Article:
More than 150 Hikers Rescued from Oregon Wildfire

Dayhikers stuck overnight after blaze cut off route to trailhead.
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Dayhikers stuck overnight after blaze cut off route to trailhead.
eagle creek fire

They were wearing flip-flops and bathing suits after a short 1.9 mile hike in and a Saturday spent cooling off in the Columbia River Gorge’s Punchbowl Falls. But the bang of a firecracker in the lush but dry forest turned Labor Day weekend into a hellish survival story for 150 hikers.

The Eagle Creek Trail is one of the Gorge’s most popular hikes, located on the Oregon side of the Columbia River near the town of Cascade Locks. Beyond Punchbowl Falls, the trail is a well-worn backpacking route to Tunnel Falls and eventually Wahntum Lake, deep in Mount Hood National Forest. It wasn’t unusual to have so many visitors at Punchbowl Falls last Saturday around 4:30 p.m when one hiker watched a group of teenagers allegedly tossing fireworks over a nearby cliff. Soon after, the forest began to burn. (Oregon State Police said that the 15-year-old suspect had been found and was cooperating with the investigation.)

By the time the dry mosses and pines had fully erupted, 150 hikers were still at Punchbowl, now cut off from the trailhead by a steadily growing blaze. One hiker found a cell phone signal, and rescue helicopter was able to drop a crude note tied to a rock: “Stay put. We see you. Danger.” Eventually another note gave the group directions to head in the other direction toward Wahntum Lake, some 14 miles away.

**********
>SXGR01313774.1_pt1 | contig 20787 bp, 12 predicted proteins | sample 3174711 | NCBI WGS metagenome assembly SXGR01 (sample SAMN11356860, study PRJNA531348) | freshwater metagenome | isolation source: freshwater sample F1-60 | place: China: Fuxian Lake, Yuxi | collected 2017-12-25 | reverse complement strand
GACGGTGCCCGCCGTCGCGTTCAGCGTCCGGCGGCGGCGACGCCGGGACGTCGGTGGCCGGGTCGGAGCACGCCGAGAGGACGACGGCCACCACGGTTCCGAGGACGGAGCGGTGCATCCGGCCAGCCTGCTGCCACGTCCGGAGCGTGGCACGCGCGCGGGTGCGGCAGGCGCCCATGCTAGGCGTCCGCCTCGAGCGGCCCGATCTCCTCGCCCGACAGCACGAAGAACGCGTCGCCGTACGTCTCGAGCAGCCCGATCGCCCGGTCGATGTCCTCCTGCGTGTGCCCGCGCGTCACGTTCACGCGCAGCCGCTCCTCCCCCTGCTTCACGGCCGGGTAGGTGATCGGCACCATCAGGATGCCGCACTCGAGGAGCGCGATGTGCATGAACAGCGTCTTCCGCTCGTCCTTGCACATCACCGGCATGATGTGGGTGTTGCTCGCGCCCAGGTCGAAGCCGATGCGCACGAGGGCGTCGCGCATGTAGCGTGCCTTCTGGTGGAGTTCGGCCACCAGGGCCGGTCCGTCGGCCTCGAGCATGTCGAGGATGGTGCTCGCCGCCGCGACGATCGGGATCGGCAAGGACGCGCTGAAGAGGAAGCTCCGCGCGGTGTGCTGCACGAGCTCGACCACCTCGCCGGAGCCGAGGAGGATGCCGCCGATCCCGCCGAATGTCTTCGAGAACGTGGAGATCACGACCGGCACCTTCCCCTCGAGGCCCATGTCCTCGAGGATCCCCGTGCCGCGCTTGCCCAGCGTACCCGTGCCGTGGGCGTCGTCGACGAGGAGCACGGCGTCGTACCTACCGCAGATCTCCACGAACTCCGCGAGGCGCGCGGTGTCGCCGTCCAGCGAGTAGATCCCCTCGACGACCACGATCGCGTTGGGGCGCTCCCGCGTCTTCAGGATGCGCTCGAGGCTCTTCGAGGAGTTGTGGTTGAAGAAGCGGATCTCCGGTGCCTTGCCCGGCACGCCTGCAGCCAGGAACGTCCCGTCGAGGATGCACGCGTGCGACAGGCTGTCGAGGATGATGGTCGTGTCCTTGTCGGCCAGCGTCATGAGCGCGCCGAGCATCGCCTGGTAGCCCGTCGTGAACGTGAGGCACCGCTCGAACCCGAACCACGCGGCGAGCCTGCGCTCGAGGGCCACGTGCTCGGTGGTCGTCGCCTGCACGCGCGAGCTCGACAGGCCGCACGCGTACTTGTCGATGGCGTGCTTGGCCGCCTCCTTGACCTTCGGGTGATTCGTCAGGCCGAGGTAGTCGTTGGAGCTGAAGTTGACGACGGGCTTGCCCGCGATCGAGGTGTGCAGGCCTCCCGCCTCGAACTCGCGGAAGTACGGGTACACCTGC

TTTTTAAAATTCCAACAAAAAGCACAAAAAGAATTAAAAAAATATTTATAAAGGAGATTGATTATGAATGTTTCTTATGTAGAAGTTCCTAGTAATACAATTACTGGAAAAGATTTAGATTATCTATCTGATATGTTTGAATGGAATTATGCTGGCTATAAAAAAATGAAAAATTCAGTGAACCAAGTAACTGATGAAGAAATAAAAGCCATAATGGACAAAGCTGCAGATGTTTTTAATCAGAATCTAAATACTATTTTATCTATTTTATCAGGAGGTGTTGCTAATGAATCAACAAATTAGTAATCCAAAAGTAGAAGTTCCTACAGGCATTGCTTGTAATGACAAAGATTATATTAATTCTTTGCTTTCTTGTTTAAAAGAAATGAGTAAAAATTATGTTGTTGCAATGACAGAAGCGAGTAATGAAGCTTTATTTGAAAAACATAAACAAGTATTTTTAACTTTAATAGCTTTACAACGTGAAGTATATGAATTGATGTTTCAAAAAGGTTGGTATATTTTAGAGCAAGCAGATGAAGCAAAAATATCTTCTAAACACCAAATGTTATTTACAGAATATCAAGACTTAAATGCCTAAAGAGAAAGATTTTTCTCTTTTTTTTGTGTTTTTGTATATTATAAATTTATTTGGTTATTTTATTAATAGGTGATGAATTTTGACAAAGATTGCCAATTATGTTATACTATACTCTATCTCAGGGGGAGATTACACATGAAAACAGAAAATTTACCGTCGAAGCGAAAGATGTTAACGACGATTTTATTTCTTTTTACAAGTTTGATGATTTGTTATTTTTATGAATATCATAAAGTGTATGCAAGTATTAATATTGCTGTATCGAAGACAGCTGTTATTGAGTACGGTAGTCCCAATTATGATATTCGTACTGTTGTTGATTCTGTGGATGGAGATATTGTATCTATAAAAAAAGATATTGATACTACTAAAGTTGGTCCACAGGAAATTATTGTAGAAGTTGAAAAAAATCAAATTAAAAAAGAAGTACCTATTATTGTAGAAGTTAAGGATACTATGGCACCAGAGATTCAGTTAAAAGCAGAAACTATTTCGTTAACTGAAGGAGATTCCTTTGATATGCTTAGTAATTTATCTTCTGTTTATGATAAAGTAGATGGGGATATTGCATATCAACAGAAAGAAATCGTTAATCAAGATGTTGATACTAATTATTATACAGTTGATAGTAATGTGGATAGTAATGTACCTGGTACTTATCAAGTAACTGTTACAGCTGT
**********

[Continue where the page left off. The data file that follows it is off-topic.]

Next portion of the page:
By 10 p.m., they were met by a Forest Service ranger who hiked in from the other side. As ash and embers flew overhead, igniting secondary blazes around them, they hiked through the night to just past Tunnel Falls, where they bedded down until morning.

Most of the hikers, who had planned on a short day trip, had no extra food or snacks, let alone overnight supplies, until roughly 3 a.m. when a group of firefighters arrived on scene. By first light on Sunday, they were moving again, heading the 11 miles to awaiting busses. The first groups began shuffling out of the woods around 10 a.m., with the last loading onto busses after 1 p.m.

According to the Hood River County Sheriff's Office, all hikers were accounted for and only one was taken to the hospital, for non-critical exhaustion and dehydration. The remainder were reunited with their families after the drive back to their original trailhead.

By Wednesday morning, the Eagle Creek fire had merged with the nearby Indian Creek fire and grown to over 30,000 acres along the Columbia River, from near Crown Point to Cascade Locks. Embers carried by the strong gorge winds also crossed the river, igniting smaller blazes on the Washington side. Officially, it is zero percent contained.

Popular Multnomah Falls is at risk and roughly 45 trails and 9 campgrounds in the Columbia River Gorge National Scenic Area and Mount Hood National Forest have been closed due to the fire. Meanwhile, residents in Portland—roughly 40 miles from Cascade Locks—have reported ash and debris falling continuously since Monday.   

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